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Paint home interior?

Discussion in 'Off Topic' started by cbzdel, Apr 28, 2010.

  1. cbzdel

    cbzdel Tacoma, WA Member

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    I have been reading all over the internet and found mixed review..

    Do you primer walls that have already been painted or just paint directly over them?

    I am going from a white to a off white, so not a major color change, but the wife wants a "accent wall" and we are going from a white to a brown color.

    I have painted before in the past and just slapped on the new color and it seems to have turned out just fine, but this I want to last and be a quality job.
     
  2. elsullo

    elsullo Portland Oregon New Member

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    Ya, just paint over them, especially if you are using latex indoor paint. "Semi-gloss" latex interior paint actually covers and looks better than "Flat" latex paint, plus it sheds dirt and stains better, and is washable. If you feel that you need a second coat, wait at least a day for the first coat to dry fully.

    IF the surfaces to be painted are greasy, such as in a kitchen or a smoker's house, you should first wash the walls to remove the grease. Use a bucket with a weak solution of "Spek-n-Span" (that first term spelled with an "i") to wash the surface---good stuff, it does not need rinsing but still has enough TSP in it to cut the grease. Flush the sponge with solution often.

    IF you are painting over gloss-finished woodwork with latex paint (not the best thing to do), roughen up the surface first with a medium grade of steel wool, to give the new paint a texture to stick to. For gloss finished woodwork and oil-based paint is best.

    Random thoughts: "triangular" corner rollers work great! ROLL paint on going UP; then from the top, turn sideways, and pull down gently to feather the edges of the paint strip. Then you can use regular rollers for the flat surface.

    If you have to prime any surfaces, beware of using "Z-Prime" paint without lots of good ventillation! It contains harmful psycho-active chemicals that can make you really psychotic for a while if you breathe too much of it. Not fun! There seems to be no permanent damage though. There seems to be no permanent damage though..............................elsullo :D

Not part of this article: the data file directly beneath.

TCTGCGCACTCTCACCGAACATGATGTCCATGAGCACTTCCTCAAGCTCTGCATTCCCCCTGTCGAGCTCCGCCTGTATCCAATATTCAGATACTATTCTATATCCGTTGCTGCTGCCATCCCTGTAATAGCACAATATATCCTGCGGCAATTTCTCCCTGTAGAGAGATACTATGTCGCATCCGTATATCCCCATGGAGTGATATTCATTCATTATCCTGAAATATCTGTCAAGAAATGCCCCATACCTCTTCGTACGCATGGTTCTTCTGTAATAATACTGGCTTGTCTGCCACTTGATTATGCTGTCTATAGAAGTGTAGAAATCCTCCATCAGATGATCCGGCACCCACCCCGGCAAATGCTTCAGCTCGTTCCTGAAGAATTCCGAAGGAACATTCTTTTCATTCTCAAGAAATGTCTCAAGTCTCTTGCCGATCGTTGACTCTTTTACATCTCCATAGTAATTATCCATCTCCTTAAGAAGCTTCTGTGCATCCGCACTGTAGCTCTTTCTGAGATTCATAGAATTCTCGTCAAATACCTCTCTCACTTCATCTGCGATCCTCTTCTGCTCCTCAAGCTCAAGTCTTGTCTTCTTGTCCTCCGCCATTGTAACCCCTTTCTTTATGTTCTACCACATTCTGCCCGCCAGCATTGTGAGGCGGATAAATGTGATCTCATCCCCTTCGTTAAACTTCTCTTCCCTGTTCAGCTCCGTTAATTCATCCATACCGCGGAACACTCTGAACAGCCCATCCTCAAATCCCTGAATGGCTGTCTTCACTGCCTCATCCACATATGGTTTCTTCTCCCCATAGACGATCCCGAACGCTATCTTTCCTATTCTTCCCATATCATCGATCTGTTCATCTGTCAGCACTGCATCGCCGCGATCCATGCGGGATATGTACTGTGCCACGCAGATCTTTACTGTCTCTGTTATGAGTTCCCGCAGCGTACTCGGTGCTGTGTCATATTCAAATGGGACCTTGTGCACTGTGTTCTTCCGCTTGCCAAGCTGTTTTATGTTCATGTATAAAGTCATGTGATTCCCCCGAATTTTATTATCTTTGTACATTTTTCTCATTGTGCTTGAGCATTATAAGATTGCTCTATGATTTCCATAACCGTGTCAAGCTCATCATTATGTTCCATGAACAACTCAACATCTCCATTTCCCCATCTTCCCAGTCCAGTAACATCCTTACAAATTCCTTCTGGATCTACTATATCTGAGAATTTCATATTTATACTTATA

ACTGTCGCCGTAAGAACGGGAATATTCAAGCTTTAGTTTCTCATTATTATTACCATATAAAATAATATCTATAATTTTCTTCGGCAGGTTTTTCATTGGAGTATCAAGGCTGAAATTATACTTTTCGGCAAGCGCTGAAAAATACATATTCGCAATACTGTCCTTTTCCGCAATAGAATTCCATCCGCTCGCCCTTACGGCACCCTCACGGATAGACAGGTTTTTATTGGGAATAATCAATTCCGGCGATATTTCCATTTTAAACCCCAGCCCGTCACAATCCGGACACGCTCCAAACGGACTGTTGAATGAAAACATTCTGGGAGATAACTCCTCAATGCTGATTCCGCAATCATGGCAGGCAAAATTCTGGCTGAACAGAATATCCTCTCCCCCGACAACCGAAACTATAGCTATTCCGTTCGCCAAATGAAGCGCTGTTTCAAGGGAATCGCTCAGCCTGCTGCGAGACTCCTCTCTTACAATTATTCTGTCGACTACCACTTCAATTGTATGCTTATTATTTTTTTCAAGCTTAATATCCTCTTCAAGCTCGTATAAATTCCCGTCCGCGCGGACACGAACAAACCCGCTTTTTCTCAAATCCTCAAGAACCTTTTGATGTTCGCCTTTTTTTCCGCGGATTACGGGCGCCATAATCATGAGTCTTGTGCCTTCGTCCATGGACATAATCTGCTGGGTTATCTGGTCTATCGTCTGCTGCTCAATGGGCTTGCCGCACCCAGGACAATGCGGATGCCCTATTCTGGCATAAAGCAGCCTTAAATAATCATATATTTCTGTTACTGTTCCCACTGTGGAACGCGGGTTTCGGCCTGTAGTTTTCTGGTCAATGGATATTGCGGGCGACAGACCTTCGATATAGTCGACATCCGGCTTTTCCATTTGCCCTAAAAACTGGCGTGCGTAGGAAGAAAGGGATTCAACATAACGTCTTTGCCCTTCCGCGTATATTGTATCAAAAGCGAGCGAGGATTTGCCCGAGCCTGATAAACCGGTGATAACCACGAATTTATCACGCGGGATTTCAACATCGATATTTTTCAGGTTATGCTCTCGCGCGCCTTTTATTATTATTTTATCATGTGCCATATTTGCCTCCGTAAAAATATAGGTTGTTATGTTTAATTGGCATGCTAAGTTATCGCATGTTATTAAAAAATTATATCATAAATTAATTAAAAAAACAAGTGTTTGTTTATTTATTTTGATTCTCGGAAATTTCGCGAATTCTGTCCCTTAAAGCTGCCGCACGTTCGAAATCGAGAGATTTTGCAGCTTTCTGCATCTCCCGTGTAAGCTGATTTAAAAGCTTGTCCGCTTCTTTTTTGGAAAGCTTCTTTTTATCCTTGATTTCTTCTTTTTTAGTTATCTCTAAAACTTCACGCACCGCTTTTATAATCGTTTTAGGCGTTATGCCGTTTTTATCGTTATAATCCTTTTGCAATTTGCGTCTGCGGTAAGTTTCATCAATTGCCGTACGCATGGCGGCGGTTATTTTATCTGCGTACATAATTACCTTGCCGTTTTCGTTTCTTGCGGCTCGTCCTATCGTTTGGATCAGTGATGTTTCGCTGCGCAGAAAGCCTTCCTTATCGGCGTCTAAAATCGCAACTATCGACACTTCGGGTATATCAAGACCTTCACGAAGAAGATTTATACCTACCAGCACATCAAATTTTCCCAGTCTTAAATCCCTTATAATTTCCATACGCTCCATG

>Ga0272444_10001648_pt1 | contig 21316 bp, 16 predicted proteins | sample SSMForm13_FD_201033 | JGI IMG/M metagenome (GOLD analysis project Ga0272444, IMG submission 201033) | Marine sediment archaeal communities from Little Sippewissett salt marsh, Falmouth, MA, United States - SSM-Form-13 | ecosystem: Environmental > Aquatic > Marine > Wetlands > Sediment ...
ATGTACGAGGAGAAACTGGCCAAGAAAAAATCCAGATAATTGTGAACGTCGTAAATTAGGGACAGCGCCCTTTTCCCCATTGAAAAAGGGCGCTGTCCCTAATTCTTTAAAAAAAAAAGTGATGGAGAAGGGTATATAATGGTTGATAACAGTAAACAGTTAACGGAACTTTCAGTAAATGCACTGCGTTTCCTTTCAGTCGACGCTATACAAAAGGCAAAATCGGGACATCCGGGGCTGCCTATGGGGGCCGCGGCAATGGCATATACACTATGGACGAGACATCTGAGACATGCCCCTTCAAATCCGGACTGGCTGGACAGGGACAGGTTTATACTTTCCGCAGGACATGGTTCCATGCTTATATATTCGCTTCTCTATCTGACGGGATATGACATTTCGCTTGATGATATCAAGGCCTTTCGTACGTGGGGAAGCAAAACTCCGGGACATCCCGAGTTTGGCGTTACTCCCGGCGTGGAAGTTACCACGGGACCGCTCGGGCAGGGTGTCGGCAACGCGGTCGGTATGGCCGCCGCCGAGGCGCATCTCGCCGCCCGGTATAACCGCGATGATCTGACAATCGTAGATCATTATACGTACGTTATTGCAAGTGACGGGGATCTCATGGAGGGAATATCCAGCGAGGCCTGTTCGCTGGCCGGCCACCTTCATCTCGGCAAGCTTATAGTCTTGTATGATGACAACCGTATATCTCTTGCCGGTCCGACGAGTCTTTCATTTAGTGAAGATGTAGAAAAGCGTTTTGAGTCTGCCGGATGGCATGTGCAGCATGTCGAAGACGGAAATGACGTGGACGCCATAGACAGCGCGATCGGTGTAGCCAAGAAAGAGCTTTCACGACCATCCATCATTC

3. theflyguy

    theflyguy Beaverton, Oregon Member

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    I use to sell paint for 4 yrs....

    Depending where they are...if they are in the kitchen or bathroom I recommend using TSP. TSP cleans grease/oils and helps cut the gloss before painting. If you are doing a lighter paint over a darker....I will tint the primer to help cover, before I put the final color paint on the walls.

    I always recommend using latex on the walls and oil on trim...you just get a better looking finish...just my .02 cents.
     
  4. pdxjohann

    pdxjohann Portland near Tigard Member

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    Righton ElSullo. About 1/2 the painters I know use primer. 1/2 just use an extra coat of latex. El Sullo has has good ideas. Though, the corner rollers looked like gimmicks to me in the past. I'll try it if one color top and body. Just don't forget to pencil in Beer at 4:30. That's just after 4:20 for some.
     
  5. cbzdel

    cbzdel Tacoma, WA Member

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    Finally got around to start painting.. I tried to paint satin directly over cleaned semi gloss and it became VERY streaky, I threw on a second coat and it looked better we shall see when it dries.. It was just a small test patch behind the toilet tank area. Maybe I need to sand the whole bathroom which is Semi-Gloss?

    The bedroom just SOAKED up the paint, it looks like CRAP.. I just did cutting in around outlets and switches.. I am trying to decided between multiple coats vs. using primer..

    I would hate to keep throwing paint on anything and wasting it because I should of primed.

    Thats the one thing I HATE about painting.. I know it will turn out good in the end but the frustration of making it get there haha!
     
  6. elsullo

    elsullo Portland Oregon New Member

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    First, in my original post I had a brainfart and typed "semi-gloss" when I meant "satin" for the new paint. "Flat" paint has the worst coverage and appearance. Your choice of satin was the best!

    When you cleaned did you use a cleaner with TSP (tri-sodium-phosphate) in it, like "Spec-n-span?" Besides cutting old grease deposits, TSP sort of etches the surface of old paint and microscopically roughs it up enough to easily hold new paint without streaking. I should have recommended rubber gloves too.

    Big question: are you using a "quality" brand of paint? NOT a store "house-brand", I hope. It really makes a big difference. A national or regional brand name paint is made to high quality standards and covers best, and lasts best. Chain store house brands of paint are usually of a much lower quality, and require more coats to cover. I have been out of the business for twenty years so I don't know what to recommend anymore. Consumer Reports does annual paint testing, but it is usually only of East Coast brand names---still might be worth a look......................elsullo